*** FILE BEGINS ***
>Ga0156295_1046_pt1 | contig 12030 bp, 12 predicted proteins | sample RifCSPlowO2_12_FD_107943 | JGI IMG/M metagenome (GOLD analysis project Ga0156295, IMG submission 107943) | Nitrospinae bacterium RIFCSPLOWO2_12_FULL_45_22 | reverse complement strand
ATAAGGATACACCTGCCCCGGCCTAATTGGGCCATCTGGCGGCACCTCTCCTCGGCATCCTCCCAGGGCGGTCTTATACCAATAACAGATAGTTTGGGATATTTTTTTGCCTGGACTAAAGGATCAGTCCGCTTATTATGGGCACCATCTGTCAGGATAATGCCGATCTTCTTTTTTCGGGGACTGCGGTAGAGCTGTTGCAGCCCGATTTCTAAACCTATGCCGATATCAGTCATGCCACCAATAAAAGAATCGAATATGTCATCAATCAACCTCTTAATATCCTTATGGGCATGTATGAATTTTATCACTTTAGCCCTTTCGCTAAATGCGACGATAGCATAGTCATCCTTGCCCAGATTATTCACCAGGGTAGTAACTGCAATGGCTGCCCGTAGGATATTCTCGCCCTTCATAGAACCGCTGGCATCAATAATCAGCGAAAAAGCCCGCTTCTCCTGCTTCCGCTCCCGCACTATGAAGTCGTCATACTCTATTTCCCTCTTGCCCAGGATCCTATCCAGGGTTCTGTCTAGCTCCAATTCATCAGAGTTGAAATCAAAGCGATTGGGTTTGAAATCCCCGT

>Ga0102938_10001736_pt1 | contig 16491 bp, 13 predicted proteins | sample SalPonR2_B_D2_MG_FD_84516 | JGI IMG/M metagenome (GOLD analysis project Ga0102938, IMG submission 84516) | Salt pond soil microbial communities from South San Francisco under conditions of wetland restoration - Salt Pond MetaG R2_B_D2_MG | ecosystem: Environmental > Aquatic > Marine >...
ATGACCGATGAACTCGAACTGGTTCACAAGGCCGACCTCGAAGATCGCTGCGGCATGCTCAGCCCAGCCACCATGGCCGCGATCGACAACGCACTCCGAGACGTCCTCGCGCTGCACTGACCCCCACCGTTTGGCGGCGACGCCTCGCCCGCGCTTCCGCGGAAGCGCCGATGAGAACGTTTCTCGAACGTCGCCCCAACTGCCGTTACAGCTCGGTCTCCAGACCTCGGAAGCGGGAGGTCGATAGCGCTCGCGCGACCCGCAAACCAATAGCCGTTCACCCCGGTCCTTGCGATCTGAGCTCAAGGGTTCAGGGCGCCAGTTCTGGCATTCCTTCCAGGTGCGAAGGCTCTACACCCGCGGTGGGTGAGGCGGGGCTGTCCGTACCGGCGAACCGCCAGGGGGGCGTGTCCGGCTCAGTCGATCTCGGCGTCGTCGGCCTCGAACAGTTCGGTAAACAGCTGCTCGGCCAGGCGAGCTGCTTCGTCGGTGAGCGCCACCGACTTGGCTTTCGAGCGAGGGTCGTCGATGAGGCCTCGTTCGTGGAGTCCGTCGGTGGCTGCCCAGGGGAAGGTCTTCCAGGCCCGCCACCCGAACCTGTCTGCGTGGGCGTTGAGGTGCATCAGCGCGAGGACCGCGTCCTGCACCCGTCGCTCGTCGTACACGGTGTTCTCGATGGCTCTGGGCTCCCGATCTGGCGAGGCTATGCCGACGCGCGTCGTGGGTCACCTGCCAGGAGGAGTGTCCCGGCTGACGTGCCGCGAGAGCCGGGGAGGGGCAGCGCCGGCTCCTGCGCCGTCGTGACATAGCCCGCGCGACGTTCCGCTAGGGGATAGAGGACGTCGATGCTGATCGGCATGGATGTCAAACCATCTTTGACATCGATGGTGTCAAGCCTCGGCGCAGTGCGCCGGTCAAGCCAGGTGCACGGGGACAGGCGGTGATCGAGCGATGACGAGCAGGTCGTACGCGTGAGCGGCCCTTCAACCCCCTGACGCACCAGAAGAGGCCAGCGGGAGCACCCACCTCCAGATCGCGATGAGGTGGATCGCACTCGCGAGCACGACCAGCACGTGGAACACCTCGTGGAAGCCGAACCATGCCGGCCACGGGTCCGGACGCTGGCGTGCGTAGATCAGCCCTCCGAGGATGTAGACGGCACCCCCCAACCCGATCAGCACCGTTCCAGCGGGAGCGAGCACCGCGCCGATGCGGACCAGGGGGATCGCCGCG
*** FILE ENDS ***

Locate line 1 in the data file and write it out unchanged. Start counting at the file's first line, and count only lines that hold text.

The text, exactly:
>Ga0156295_1046_pt1 | contig 12030 bp, 12 predicted proteins | sample RifCSPlowO2_12_FD_107943 | JGI IMG/M metagenome (GOLD analysis project Ga0156295, IMG submission 107943) | Nitrospinae bacterium RIFCSPLOWO2_12_FULL_45_22 | reverse complement strand